- Treatment of blocked central venous catheter:
- Blood related blockage
- Consider other causes of central venous catheter occlusion (ex. mechanical failure, constriction by a suture, catheter malposition, drug precipitates or lipid deposits within the lumen of the catheter) before using alteplase
- Intra central venous access instillation
|CVAD Type||Alteplase Volume|
PICCs, Tunneled/Non-Tunneled (Per-Q Cath/Broviac/Arrow) Catheters
|0.5 mL (1 mg/mL)|
- Instill in each lumen over 1 - 2 minutes, leave in lumen for 1 - 2 hours, then aspirate out of catheter, do not infuse into patient. Flush catheter with 0.9% NaCl
- Do not force an obstruction since it could cause emboli to enter venous system
- NOTE: Do not administer to patient awaiting cardiovascular surgery (up to 1 week prior to surgery) and up to two months post operatively without contacting the cardiovascular service.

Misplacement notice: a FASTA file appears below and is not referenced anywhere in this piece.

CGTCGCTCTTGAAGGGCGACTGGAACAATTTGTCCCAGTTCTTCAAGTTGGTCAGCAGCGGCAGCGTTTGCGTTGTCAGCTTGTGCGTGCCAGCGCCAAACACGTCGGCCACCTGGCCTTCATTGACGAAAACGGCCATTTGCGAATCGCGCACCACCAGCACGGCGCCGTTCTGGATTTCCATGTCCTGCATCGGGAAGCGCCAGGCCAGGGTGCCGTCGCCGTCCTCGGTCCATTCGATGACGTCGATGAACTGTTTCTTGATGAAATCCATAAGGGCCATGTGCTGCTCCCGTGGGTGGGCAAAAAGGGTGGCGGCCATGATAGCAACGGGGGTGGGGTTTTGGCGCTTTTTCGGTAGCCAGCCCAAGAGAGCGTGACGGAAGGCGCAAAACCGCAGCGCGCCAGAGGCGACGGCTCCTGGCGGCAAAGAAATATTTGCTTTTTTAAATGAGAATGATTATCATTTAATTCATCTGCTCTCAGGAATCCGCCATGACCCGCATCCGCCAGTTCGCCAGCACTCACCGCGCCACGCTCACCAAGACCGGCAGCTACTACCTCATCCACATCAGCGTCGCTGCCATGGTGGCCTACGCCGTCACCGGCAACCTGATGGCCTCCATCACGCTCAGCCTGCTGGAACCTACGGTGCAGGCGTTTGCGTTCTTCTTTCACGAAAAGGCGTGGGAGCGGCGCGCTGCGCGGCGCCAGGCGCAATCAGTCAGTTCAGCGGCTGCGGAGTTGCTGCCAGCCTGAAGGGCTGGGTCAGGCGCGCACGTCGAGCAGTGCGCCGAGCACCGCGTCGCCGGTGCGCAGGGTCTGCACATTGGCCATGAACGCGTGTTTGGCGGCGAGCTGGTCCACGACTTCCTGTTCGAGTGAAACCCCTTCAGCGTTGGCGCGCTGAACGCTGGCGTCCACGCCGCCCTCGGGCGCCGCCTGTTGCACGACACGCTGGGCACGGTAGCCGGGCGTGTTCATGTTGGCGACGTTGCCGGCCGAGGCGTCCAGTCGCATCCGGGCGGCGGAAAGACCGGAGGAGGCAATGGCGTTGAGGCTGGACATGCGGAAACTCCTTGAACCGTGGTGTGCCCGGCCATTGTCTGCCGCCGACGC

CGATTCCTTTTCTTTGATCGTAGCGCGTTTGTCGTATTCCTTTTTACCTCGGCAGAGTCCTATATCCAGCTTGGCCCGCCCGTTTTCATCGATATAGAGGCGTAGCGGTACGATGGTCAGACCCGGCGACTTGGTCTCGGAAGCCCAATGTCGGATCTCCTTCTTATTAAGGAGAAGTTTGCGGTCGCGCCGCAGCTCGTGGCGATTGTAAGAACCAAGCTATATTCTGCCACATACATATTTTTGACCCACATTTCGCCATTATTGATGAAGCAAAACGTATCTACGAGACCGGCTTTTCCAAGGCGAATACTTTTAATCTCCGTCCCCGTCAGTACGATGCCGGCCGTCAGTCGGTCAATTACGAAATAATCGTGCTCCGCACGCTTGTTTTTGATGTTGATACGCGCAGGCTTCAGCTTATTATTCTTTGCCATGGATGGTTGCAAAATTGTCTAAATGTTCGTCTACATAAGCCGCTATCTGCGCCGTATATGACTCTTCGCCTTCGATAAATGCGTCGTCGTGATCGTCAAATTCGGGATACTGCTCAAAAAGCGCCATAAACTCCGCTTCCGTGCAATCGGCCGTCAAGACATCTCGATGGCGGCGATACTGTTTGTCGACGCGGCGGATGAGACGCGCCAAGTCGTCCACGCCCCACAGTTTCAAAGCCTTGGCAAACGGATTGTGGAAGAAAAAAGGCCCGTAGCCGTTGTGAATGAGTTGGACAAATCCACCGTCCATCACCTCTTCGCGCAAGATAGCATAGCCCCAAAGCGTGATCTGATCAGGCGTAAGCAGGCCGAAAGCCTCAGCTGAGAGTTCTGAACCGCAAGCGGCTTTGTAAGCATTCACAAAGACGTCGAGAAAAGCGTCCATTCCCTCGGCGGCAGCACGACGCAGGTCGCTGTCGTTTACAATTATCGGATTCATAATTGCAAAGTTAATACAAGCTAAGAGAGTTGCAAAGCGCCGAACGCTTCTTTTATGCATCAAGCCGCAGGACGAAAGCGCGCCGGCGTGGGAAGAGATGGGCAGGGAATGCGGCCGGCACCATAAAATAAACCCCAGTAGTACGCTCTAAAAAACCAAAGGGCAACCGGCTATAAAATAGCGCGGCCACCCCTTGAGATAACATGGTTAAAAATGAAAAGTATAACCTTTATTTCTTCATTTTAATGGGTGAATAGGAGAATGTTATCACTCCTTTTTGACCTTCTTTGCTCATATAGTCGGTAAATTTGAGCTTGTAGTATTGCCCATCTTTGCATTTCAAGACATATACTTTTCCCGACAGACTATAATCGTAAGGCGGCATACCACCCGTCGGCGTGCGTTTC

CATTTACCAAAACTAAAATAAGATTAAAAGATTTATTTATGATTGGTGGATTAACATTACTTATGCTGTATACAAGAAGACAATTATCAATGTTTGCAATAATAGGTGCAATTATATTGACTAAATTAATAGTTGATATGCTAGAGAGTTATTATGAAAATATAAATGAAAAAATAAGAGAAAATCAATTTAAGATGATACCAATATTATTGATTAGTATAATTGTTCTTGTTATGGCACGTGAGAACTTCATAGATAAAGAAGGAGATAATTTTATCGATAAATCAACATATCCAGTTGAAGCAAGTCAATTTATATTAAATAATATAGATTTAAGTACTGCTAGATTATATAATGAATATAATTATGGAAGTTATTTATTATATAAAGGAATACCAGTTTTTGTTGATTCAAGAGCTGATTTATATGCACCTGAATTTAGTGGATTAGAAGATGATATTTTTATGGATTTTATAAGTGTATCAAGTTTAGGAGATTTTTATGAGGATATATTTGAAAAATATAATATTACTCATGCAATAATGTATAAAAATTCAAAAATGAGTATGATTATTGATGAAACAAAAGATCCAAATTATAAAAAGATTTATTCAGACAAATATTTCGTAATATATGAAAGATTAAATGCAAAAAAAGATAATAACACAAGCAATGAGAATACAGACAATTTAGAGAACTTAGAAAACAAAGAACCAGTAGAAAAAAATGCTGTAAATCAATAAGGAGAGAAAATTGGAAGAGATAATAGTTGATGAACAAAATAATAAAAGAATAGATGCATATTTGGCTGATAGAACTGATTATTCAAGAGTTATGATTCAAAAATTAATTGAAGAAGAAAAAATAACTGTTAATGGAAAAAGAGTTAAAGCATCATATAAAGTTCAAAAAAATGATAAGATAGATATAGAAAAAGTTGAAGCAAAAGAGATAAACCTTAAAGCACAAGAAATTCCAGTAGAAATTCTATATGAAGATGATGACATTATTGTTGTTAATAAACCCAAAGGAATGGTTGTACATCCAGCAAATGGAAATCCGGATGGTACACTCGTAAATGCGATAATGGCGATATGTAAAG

- For local instillation, systemic side effects are not likely to occur
- Alteplase 2 mg vial
- Add 2.2 mL sterile water
- Final concentration: 1 mg/mL
- Allow vial to stand undisturbed until large bubbles disappear. Mix by gently swirling. DO NOT SHAKE. A colourless to pale yellow transparent solution results.
- DO NOT USE if solution is discoloured or particulates or precipitates appear.
- Use 5 micron filter needle to remove solution from vial
- Reconstituted solution stable 8 hours at room temperature or refrigerated
- Store unopened vials of alteplase (CathFlo) in the refrigerator
- Use of > 2 doses of alteplase for blocked central lines has not been studied
-Taketomo CK, Hodding JH, Kraus DM. Pediatric Dosage Handbook 19th Edition. Hudson: Lexi-Comp Inc.; 2012
-Protocol for the management of blocked central venous access devices. In: The Children's Hospital of Eastern Ontario Infusion Therapy Manual. (last revision Feb 2003)
- Trissel LA. Handbook on Injectable Drugs. 16th Edition. Bethesda: American Society of Health-System Pharmacists2010